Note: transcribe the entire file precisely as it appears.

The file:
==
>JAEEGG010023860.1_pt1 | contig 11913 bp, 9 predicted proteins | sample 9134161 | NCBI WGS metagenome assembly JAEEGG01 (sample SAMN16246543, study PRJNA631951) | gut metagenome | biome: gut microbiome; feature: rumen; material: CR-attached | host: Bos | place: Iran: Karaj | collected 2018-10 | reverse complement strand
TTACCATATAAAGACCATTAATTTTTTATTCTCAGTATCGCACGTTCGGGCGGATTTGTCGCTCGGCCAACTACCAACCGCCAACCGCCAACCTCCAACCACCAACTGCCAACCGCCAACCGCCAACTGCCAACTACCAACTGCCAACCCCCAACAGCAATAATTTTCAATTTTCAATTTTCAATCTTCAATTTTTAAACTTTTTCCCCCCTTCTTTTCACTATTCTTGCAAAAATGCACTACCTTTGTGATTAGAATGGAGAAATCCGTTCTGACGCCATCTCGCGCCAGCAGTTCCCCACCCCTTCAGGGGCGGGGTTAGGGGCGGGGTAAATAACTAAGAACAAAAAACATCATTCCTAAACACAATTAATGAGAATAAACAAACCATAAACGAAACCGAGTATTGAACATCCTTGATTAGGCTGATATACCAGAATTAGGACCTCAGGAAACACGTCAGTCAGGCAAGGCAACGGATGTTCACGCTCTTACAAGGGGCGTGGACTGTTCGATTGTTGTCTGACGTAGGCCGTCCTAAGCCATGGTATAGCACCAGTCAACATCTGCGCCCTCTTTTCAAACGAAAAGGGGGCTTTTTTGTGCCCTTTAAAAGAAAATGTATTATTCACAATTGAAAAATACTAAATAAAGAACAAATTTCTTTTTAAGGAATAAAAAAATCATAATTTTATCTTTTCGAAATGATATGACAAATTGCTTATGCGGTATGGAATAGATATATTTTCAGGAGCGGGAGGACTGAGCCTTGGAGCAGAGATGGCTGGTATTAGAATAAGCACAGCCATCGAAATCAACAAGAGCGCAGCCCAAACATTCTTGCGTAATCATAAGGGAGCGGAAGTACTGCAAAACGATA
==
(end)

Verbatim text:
>JAEEGG010023860.1_pt1 | contig 11913 bp, 9 predicted proteins | sample 9134161 | NCBI WGS metagenome assembly JAEEGG01 (sample SAMN16246543, study PRJNA631951) | gut metagenome | biome: gut microbiome; feature: rumen; material: CR-attached | host: Bos | place: Iran: Karaj | collected 2018-10 | reverse complement strand
TTACCATATAAAGACCATTAATTTTTTATTCTCAGTATCGCACGTTCGGGCGGATTTGTCGCTCGGCCAACTACCAACCGCCAACCGCCAACCTCCAACCACCAACTGCCAACCGCCAACCGCCAACTGCCAACTACCAACTGCCAACCCCCAACAGCAATAATTTTCAATTTTCAATTTTCAATCTTCAATTTTTAAACTTTTTCCCCCCTTCTTTTCACTATTCTTGCAAAAATGCACTACCTTTGTGATTAGAATGGAGAAATCCGTTCTGACGCCATCTCGCGCCAGCAGTTCCCCACCCCTTCAGGGGCGGGGTTAGGGGCGGGGTAAATAACTAAGAACAAAAAACATCATTCCTAAACACAATTAATGAGAATAAACAAACCATAAACGAAACCGAGTATTGAACATCCTTGATTAGGCTGATATACCAGAATTAGGACCTCAGGAAACACGTCAGTCAGGCAAGGCAACGGATGTTCACGCTCTTACAAGGGGCGTGGACTGTTCGATTGTTGTCTGACGTAGGCCGTCCTAAGCCATGGTATAGCACCAGTCAACATCTGCGCCCTCTTTTCAAACGAAAAGGGGGCTTTTTTGTGCCCTTTAAAAGAAAATGTATTATTCACAATTGAAAAATACTAAATAAAGAACAAATTTCTTTTTAAGGAATAAAAAAATCATAATTTTATCTTTTCGAAATGATATGACAAATTGCTTATGCGGTATGGAATAGATATATTTTCAGGAGCGGGAGGACTGAGCCTTGGAGCAGAGATGGCTGGTATTAGAATAAGCACAGCCATCGAAATCAACAAGAGCGCAGCCCAAACATTCTTGCGTAATCATAAGGGAGCGGAAGTACTGCAAAACGATA